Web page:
There is a renewed interest in seaweeds as potential biomass for sustainable biofuel production; particularly as their growth does not compete for agricultural land or require water for irrigation. From the 1970s through to 1990s various groups were involved in assessing the suitability of seaweed (particularly Macrocystis pyrifera) as a biomass for anaerobic digestion (AD) to produce methane biofuel (see review [1]). The overall result of these studies indicated that seaweeds were generally a suitable biomass for AD.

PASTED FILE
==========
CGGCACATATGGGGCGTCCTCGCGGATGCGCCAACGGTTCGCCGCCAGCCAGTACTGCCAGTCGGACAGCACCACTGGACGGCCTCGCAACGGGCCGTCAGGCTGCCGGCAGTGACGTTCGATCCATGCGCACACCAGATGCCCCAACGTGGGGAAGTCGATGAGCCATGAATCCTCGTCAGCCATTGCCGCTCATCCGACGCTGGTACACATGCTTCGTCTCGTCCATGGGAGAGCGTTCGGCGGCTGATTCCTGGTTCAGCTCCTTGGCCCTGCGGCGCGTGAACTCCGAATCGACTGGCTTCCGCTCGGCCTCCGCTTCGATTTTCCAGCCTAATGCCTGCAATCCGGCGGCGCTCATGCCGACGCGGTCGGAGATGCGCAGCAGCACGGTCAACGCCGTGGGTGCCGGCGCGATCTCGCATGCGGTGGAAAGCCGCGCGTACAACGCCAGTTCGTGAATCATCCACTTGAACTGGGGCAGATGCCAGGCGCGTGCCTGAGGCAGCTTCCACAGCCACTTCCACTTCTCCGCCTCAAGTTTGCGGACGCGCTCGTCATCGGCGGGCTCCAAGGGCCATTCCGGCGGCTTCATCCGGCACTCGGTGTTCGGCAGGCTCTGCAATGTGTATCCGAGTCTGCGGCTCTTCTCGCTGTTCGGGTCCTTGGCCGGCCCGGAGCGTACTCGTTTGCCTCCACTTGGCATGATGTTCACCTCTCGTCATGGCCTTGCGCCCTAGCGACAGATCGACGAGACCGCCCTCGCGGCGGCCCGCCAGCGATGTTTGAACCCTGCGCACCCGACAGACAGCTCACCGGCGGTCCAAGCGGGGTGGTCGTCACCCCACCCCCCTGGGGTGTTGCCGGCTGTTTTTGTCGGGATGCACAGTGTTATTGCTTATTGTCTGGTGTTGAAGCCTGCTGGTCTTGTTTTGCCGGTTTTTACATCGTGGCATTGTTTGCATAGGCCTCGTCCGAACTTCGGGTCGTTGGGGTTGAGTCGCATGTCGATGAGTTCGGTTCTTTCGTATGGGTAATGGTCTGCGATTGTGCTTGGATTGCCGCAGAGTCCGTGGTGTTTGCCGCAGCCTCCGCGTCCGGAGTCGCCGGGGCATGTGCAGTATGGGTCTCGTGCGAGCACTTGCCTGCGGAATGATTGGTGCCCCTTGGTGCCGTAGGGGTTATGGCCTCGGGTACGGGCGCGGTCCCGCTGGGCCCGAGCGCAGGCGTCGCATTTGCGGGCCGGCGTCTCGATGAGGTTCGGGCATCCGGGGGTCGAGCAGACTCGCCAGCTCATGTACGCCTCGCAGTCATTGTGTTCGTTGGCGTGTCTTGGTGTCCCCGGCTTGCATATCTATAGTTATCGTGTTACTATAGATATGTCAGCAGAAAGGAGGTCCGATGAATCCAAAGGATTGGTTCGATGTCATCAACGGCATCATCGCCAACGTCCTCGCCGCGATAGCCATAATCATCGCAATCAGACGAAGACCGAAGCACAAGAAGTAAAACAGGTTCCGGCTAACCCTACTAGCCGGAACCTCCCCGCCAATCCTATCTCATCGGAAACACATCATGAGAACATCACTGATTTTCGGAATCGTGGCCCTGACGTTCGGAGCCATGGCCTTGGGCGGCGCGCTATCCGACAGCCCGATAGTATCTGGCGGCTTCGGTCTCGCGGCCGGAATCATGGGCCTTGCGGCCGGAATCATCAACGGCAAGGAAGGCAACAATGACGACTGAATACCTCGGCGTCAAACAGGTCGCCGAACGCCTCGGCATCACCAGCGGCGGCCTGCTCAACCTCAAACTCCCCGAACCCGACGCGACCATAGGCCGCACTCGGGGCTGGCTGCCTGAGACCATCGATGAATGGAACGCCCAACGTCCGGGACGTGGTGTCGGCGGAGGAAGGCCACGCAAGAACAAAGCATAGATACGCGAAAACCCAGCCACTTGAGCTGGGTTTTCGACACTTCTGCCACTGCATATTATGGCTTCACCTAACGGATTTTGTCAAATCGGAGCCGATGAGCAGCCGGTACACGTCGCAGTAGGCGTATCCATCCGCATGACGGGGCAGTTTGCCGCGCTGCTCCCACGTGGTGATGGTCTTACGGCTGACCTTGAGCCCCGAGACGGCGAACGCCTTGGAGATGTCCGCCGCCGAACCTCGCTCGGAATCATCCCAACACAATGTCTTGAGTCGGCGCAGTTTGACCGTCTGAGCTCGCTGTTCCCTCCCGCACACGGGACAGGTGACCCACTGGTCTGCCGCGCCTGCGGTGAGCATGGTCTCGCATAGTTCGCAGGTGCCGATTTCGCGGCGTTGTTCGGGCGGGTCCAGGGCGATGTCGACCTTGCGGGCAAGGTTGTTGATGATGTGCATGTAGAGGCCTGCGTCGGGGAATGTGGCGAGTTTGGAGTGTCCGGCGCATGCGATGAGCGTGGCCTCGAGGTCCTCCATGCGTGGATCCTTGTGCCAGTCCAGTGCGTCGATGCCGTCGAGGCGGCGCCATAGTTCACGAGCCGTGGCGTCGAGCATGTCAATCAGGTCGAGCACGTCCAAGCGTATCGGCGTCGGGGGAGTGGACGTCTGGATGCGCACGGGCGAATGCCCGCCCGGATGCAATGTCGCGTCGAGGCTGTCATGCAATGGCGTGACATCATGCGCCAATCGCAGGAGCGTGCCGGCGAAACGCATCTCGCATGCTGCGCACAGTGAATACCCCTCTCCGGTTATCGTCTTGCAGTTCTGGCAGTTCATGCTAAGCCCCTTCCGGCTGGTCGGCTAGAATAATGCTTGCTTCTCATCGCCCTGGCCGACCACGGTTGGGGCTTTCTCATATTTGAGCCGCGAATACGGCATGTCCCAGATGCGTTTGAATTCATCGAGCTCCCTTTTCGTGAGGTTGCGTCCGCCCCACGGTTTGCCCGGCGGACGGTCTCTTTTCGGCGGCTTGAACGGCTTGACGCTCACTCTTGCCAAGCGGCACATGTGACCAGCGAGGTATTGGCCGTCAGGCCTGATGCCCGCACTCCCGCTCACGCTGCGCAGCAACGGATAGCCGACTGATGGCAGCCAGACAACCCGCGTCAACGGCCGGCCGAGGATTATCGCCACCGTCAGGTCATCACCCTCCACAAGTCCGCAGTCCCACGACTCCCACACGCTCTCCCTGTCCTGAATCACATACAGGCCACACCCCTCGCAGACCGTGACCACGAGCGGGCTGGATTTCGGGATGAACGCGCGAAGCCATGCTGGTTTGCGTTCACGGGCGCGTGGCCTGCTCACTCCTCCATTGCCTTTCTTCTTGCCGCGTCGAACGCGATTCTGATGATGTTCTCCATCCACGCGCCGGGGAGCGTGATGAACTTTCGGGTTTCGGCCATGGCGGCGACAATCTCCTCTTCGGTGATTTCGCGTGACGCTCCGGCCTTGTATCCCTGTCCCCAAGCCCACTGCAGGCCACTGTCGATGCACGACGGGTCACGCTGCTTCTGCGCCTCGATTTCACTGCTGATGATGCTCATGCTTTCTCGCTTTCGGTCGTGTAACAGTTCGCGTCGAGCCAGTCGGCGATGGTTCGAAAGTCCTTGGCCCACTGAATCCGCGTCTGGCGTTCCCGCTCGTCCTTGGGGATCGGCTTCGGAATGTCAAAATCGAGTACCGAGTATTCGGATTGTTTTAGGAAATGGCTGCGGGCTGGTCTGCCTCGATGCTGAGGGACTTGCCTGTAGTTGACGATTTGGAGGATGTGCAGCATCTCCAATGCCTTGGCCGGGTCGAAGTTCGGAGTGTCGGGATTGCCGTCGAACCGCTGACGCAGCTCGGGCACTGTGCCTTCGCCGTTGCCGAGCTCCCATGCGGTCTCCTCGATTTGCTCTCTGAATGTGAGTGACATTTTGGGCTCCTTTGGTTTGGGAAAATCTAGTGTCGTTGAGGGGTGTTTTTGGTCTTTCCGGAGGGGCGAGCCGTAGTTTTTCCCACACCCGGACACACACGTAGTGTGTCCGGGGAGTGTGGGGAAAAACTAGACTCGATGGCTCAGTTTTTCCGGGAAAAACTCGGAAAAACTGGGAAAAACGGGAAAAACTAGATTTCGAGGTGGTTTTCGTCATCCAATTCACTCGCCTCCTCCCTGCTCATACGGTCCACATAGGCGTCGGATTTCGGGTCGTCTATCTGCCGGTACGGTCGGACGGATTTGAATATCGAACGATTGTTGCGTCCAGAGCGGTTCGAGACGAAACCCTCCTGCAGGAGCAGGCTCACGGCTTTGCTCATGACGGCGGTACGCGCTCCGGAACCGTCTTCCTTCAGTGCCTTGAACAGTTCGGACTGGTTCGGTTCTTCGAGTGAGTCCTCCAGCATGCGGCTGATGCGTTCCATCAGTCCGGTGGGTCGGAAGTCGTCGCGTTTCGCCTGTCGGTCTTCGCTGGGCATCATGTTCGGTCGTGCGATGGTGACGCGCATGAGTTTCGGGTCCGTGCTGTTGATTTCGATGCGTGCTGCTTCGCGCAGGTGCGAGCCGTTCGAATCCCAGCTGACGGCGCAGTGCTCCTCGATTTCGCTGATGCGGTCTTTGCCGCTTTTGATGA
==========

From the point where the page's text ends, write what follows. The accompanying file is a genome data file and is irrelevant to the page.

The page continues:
In the Northern Atlantic Laminaria, Fucus and Ascophyllum species are particularly common brown algae found growing on the littoral and sub-littoral seashore. Few studies have examined AD of these seaweeds but Moen et al. [2, 3] successfully demonstrated AD of Laminaria hyperborea and Ascophyllum nodosum, respectively. The efficient hydrolysis of seaweed polysaccharides, particularly alginates, was however seen as a rate limiting step for efficient AD to proceed [2, 4, 5]. Animal manure slurry is often utilised as an inoculum for anaerobic digesters, but various reports have suggested that specific bacteria capable of fermenting marine phycocolloids may accelerate and increase biogas production from seaweeds [reviewed in 4]. Williams et al. [6] studied the ruminal microbiota of the North Ronaldsay breed of sheep (the male adults of which survive almost entirely on a seaweed diet on the remote island of North Ronaldsay in the Orkney Islands, Scotland) and isolated bacteria and crude enzyme extracts that hydrolysed seaweed polysaccharides including laminarin, alginate, carrageenan, cellulose and to a lesser extent fucoidan. Additionally, in serial culture this rumen microbiota hydrolysed a range of seaweed polysaccharides and homogenates of L. hyperborea, mixed Fucus spp. and A. nodosum to produce methane and acetate. This particular rumen microbiota and bacterial isolates were therefore considered to represent potential adjunct organisms or enzymes which may improve hydrolysis of seaweed components and thus improve the efficiency of seaweed anaerobic digestion for methane biofuel production.